On the second day of its 16th Meeting, occurring from 16 to 18 May 2017, the Board of Directors of the Trust Fund for Victims ("the Trust Fund" or "TFV") at the International Criminal Court ("ICC") decided to provide $1,000,000 USD to pay for the individual and collective awards for reparations ordered by Trial Chamber II in the case of
The Prosecutor v. Germain Katanga. This means that the full amount of the costs of the reparations awards ordered by the Trial Chamber on 24 March 2017 will be initially provided by the Trust Fund.
"The Rome Statute's innovative inclusion of the potential to award reparations to victims following a criminal conviction underscores the victim-centred approach of the entire Rome Statute system. As established by the Court, 'reparations oblige those responsible for serious crimes to repair the harm they caused to the victims'. Reparations therefore are a critical part of the reparative justice afforded to victims under the Rome Statute.
In light of Mr Katanga's indigence and while recalling that he nonetheless remains liable for the reparations ordered against him, it is our sincerest hope that the Trust Fund's complement of $1,000,000 USD to the payment of the awards for reparations will ensure that the victims in the Katanga case receive the real tangible benefits of these awards and that they are received in a timely manner."
- Statement from the Trust Fund's Board of Directors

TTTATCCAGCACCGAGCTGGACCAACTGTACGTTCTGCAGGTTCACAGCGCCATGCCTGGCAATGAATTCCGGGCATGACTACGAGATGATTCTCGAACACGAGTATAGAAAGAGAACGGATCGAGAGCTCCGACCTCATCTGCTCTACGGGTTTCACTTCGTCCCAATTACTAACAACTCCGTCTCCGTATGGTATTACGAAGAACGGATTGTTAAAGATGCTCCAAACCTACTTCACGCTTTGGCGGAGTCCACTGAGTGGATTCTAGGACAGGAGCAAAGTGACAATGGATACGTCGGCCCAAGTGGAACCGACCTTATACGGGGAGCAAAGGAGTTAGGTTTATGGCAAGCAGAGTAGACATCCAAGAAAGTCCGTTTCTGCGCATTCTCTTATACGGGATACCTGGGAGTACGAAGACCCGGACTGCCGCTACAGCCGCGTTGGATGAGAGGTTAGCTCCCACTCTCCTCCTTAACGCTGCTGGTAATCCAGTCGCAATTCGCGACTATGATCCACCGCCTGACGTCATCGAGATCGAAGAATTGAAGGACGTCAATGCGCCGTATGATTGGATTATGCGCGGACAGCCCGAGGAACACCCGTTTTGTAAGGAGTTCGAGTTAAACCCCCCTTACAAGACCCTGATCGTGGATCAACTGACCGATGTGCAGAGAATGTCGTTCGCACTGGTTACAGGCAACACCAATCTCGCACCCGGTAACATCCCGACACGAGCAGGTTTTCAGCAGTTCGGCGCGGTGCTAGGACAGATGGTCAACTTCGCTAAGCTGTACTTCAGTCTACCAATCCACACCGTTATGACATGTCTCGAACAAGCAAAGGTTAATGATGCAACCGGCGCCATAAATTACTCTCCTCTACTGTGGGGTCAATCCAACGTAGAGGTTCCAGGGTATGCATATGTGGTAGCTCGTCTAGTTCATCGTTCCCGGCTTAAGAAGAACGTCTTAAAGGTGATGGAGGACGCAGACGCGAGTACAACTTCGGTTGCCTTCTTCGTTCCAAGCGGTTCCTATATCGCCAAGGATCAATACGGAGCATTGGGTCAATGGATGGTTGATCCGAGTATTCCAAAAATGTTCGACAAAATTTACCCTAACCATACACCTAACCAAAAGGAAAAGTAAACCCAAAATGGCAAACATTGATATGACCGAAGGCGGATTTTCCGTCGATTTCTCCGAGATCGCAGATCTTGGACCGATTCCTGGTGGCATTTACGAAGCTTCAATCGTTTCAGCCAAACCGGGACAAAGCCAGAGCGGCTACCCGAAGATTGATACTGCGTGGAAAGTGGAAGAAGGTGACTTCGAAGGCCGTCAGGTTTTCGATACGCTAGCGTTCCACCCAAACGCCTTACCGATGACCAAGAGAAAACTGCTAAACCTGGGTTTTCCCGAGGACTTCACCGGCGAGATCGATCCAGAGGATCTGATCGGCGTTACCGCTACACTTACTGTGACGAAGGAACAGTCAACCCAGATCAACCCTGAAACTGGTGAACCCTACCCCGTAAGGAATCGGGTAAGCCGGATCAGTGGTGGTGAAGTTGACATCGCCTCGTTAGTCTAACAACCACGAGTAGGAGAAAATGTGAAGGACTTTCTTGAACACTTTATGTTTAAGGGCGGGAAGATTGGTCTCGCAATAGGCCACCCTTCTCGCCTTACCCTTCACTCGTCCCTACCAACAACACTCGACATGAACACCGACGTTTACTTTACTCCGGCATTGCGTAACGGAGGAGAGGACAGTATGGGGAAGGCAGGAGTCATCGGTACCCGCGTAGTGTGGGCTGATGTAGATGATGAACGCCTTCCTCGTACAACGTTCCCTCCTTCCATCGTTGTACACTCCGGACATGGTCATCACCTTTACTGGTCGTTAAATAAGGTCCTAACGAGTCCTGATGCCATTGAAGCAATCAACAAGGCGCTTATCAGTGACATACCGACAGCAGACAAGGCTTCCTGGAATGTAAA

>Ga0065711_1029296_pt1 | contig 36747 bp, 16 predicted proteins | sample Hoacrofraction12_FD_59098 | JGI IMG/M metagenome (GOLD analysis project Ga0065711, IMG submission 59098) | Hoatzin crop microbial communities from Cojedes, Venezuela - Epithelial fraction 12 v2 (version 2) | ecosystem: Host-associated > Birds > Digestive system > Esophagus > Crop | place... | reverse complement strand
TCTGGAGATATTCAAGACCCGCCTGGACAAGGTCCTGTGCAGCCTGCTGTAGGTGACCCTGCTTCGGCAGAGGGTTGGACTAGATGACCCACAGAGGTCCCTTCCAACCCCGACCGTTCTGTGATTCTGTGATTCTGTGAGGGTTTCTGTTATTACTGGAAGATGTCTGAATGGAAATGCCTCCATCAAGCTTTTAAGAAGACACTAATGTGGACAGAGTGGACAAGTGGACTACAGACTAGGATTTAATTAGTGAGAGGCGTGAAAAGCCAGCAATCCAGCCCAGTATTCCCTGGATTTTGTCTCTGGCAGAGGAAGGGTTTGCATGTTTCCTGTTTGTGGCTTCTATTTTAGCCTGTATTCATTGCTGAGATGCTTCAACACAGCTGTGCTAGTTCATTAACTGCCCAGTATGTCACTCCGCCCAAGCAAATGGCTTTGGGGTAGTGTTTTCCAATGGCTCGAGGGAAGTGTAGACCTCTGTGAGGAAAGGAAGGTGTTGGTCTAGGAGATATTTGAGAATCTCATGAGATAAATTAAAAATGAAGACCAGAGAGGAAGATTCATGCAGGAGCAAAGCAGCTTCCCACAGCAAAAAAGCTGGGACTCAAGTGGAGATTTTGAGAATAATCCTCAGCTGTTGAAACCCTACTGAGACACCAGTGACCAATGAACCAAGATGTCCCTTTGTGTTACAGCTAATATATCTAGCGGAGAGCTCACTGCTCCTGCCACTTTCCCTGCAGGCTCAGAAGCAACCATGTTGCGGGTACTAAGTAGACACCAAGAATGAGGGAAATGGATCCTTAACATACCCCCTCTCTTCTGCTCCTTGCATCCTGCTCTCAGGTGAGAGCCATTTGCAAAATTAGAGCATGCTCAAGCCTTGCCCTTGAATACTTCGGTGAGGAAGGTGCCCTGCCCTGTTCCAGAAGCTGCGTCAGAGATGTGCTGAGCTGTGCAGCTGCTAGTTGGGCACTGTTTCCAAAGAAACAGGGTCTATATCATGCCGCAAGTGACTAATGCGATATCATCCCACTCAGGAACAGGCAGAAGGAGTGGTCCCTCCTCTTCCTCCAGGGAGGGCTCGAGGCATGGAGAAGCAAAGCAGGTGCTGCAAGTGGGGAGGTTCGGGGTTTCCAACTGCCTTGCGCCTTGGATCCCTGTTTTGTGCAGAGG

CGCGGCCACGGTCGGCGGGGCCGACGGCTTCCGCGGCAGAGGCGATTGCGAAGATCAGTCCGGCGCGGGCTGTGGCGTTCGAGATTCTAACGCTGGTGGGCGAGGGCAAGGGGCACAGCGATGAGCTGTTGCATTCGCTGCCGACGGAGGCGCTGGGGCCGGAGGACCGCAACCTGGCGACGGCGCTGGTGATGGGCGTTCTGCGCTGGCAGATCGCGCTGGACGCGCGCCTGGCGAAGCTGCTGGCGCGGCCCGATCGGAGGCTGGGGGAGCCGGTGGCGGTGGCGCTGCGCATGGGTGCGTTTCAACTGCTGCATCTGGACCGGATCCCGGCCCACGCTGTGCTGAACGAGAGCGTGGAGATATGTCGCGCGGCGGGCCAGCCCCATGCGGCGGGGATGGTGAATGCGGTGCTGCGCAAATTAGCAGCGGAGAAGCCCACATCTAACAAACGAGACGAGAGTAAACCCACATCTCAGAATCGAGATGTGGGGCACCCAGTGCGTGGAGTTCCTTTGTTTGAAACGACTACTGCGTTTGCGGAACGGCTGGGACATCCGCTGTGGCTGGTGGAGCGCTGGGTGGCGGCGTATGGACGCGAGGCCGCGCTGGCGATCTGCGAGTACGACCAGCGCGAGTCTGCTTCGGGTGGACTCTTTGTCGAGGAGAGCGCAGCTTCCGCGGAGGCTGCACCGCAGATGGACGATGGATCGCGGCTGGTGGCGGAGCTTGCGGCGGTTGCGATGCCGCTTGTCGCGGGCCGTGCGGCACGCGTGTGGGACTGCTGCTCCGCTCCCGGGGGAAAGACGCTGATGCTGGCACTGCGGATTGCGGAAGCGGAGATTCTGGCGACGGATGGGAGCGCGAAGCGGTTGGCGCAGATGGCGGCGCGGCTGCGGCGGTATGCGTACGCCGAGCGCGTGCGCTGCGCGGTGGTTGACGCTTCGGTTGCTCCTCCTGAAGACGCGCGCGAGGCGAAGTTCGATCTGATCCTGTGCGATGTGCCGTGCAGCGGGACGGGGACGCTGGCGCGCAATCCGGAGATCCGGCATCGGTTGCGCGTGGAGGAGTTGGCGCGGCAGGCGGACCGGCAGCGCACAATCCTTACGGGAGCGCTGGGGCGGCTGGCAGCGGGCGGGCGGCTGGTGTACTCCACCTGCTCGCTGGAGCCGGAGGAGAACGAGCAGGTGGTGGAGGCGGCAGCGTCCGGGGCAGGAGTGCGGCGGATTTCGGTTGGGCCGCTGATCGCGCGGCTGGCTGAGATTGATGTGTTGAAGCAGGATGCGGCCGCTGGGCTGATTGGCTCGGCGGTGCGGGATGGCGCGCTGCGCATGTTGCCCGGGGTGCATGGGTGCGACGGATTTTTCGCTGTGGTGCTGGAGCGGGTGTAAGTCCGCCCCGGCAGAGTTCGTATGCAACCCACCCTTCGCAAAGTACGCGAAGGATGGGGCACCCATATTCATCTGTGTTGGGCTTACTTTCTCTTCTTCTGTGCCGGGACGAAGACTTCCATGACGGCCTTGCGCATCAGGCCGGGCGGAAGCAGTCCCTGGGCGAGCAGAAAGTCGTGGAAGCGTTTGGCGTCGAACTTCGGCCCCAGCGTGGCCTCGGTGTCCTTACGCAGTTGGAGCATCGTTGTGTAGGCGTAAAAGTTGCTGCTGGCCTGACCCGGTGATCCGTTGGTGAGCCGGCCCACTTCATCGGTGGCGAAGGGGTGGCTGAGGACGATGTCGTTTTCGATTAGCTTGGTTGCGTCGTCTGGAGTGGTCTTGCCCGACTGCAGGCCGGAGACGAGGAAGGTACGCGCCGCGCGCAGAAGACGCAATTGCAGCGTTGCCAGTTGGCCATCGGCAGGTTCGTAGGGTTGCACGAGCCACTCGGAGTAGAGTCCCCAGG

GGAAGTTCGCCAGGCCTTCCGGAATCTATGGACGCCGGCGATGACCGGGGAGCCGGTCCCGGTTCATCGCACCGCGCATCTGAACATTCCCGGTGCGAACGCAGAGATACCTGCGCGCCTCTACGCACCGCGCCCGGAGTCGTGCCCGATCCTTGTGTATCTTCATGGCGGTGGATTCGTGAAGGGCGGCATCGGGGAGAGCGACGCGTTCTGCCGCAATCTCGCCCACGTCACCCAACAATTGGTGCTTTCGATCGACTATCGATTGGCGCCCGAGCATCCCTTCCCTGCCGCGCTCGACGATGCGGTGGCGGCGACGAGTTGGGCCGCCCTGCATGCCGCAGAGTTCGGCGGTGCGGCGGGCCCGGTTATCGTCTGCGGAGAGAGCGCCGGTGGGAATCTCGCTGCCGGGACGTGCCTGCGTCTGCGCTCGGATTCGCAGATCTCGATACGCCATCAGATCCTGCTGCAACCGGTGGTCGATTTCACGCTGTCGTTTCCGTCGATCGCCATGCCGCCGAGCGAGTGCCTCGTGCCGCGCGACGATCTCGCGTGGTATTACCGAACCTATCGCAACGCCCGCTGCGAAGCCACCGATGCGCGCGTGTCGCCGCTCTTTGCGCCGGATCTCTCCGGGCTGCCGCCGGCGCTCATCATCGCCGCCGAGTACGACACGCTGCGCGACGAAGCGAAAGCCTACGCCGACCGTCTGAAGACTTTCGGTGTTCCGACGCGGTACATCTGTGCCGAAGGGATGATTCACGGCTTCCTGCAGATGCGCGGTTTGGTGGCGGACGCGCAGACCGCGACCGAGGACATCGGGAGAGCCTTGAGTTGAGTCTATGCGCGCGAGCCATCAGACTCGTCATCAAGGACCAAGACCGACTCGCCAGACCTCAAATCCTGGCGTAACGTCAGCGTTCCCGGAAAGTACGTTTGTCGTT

The Trust Fund will now present to the ICC judges – by 27 June 2017 – a plan for implementing the individual and collective reparations in this case, describing the projects it intends to then develop.
The Trust Fund's resources come mainly from voluntary contributions from States Parties, foundations, and individuals. In order to ensure that it has adequate resources for its assistance mandate activities and to complement the payment of awards for reparations that may be ordered in currently ongoing or future cases, the Trust Fund also solicits and encourages donations specific to ordered awards for reparations, which permit it to avoid depleting its reparations funds reserve.
Yesterday, 17 May 2017, the government of The Netherlands, a State Party to the ICC and long-time supporter of the Trust Fund, announced that it will make a voluntary contribution of €200,000. This donation is earmarked for the full payment of the individual awards for reparations ($74,250) and to go towards the collective reparations awards (the remaining $925,750) in the